Ready to negotiate presidency for peace in Syria, says Assad
DAMASCUS: Syrian President Bashar al-Assad has said he was ready to hold a referendum in the war-ravaged country over his presidency, which the rebels have insisted upon throughout the almost six-year-old conflict, it was reported on Monday.
The Russia- and Iran-backed President said his government was ready to discuss “everything” in the proposed peace talks with rebels, scheduled to take place in Kazakhstan later this month.
In an interview with a French media outlet published by Sana news agency on Monday, Assad, when asked if he would be willing to step down as President, said: “Yes, but my position is related to the Constitution.”
“So, if they want to discuss this point, they have to discuss the Constitution, and it is not owned by the government or the President or by the opposition.”
The Syrian President said any constitutional matter must be put to a referendum, and it was up to the Syrian people to elect the President.
The talks, brokered by Russia and Turkey, hit a roadblock last week after opposition groups said they had frozen the process in light of continued government strikes across the country.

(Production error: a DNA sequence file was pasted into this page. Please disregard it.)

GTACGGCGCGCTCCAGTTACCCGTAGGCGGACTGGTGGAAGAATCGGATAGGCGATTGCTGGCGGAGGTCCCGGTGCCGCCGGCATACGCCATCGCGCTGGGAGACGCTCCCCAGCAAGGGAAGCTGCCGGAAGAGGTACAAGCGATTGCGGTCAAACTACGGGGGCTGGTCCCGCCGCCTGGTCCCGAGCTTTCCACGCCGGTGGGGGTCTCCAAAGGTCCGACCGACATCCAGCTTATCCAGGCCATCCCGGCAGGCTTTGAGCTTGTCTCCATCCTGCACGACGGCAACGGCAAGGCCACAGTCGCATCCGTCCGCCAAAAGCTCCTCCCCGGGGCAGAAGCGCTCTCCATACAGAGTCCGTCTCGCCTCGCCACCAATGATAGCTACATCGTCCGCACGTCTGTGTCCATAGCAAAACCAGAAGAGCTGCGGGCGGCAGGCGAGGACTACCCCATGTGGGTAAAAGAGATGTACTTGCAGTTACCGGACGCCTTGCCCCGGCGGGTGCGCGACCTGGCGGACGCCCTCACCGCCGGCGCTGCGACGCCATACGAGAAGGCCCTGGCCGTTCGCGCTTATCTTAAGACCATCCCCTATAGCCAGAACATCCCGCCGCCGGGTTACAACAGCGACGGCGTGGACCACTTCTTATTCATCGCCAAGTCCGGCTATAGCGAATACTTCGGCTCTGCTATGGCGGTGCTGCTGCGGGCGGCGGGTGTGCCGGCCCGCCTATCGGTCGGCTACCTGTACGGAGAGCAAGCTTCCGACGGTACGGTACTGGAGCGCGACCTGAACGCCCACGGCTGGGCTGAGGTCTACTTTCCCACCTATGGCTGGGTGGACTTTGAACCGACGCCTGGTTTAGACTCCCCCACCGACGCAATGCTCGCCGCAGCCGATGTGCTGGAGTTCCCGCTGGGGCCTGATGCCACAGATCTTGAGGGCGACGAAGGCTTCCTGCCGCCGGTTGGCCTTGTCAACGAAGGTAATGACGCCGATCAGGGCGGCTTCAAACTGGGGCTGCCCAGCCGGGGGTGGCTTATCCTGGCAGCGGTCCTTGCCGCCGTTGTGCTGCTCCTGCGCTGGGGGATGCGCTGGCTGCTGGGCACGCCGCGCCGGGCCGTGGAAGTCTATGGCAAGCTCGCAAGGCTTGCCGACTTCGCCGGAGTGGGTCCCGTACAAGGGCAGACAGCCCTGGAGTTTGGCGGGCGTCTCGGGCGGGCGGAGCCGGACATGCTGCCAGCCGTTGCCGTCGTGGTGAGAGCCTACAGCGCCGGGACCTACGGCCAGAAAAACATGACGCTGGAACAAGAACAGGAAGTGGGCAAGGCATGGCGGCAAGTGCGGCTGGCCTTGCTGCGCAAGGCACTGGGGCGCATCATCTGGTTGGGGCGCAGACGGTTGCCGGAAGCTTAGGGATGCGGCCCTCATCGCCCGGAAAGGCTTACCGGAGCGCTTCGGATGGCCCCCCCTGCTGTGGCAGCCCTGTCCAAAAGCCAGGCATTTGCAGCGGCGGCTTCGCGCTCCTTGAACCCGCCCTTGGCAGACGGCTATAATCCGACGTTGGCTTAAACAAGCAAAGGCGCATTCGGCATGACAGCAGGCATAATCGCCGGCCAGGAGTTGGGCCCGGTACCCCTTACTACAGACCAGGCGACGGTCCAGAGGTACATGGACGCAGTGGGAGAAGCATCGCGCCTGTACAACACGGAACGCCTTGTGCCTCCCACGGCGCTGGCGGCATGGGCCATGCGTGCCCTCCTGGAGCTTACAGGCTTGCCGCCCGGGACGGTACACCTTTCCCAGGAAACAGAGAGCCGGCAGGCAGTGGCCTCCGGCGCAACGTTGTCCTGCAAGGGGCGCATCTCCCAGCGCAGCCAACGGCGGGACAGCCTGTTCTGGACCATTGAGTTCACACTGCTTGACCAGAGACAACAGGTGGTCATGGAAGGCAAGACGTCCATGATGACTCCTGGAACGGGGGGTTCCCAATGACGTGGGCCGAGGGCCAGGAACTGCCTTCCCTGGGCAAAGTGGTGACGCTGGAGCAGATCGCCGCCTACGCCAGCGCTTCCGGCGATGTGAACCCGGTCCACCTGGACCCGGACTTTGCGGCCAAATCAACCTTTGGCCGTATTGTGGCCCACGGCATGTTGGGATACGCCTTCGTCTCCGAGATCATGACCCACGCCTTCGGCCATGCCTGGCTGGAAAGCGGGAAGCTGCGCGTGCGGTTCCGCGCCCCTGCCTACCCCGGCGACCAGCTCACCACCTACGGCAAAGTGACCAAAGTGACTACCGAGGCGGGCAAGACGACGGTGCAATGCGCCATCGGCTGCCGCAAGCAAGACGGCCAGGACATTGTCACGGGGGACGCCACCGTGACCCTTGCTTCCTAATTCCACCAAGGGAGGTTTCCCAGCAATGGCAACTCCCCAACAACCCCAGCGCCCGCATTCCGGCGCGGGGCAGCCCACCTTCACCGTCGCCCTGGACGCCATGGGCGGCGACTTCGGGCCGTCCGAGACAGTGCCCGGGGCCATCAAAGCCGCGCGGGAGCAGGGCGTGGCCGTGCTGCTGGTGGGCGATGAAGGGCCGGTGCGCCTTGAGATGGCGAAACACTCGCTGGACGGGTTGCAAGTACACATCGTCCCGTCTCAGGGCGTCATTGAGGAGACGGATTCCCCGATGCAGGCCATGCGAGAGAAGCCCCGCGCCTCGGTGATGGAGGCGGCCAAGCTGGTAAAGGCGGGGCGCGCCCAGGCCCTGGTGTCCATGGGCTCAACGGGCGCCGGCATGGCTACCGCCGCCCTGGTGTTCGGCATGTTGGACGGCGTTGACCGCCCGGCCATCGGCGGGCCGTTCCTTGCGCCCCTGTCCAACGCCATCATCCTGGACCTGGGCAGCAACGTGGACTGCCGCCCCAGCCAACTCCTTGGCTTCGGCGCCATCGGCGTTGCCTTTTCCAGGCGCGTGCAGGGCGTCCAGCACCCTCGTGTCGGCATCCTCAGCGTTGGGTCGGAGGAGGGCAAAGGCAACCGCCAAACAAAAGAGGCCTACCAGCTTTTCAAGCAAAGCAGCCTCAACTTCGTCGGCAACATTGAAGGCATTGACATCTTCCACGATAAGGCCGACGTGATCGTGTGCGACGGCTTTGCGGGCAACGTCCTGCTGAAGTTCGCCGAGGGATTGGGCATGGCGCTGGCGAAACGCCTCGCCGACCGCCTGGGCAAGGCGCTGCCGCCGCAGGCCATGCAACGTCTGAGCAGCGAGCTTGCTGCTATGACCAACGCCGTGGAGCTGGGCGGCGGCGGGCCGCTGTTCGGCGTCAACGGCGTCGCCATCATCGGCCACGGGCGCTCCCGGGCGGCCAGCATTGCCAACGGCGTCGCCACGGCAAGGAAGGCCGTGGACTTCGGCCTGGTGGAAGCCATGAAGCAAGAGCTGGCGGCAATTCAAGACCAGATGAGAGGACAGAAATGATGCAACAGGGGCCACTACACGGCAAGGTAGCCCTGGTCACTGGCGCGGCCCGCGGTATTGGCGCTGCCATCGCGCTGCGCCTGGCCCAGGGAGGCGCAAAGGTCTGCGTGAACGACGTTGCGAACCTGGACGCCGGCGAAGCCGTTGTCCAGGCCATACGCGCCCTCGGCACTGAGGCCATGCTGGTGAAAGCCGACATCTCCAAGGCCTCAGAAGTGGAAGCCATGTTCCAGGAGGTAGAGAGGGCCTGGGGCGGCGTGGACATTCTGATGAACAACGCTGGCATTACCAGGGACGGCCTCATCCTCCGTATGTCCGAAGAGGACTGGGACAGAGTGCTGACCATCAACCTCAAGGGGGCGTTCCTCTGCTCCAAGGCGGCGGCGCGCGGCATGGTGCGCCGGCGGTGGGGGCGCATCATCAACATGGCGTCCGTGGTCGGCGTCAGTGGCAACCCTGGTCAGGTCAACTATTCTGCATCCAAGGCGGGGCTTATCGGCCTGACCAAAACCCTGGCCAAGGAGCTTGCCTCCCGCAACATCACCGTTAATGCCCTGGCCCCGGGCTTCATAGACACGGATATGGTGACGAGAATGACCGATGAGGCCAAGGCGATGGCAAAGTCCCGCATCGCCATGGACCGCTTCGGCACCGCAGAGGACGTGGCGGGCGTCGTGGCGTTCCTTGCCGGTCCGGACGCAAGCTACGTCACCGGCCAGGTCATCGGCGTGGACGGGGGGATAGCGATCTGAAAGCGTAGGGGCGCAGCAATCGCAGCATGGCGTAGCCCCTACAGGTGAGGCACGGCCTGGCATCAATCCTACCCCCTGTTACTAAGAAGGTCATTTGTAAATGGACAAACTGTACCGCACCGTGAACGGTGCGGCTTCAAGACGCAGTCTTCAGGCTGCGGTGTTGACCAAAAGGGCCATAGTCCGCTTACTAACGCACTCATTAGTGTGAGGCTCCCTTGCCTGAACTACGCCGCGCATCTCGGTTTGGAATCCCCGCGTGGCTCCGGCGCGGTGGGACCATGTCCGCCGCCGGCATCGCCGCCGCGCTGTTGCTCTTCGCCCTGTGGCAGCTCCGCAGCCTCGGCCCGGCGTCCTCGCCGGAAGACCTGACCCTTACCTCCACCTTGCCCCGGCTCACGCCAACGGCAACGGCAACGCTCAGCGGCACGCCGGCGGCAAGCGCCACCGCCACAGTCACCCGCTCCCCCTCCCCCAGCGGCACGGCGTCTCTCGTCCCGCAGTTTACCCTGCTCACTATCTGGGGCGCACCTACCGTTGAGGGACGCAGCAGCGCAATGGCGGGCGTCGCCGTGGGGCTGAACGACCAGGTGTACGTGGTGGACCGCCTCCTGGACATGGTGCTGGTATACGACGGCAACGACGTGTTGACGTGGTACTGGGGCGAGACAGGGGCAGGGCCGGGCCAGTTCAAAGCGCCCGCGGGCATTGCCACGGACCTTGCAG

The Syrian President accused the rebels of violating nationwide truce several times. Assad also defended the Army’s push to recapture a rebel-held valley near Damascus where the main water supply to the capital had been turned off.
Assad, in reference to the bombing of east Aleppo, called “every war bad”.
“Every war is about the killing and destruction. But how can you liberate the civilians in those (rebel-held) areas from the terrorists? Is it better to leave them under their oppression, where their fate is defined by those terrorists by beheading, by killing, by everything but not having a state?
“…Is that the role of the state, just to keep and watch? You have to liberate, and this is the price some times (the death of civilians),” he said.
Assad’s position in the war has been significantly bolstered following the recapture of the northern city of Aleppo in December, which was the last rebel urban stronghold in the country.
Pro-democracy protests in March 2011 escalated and the country descended into civil war as rebel groups formed to fight the Assad government. The conflict is now more than just a battle as it has acquired sectarian overtones, pitching the country’s Sunni majority against Shias, and drawn in regional and world powers, including the US and Russia.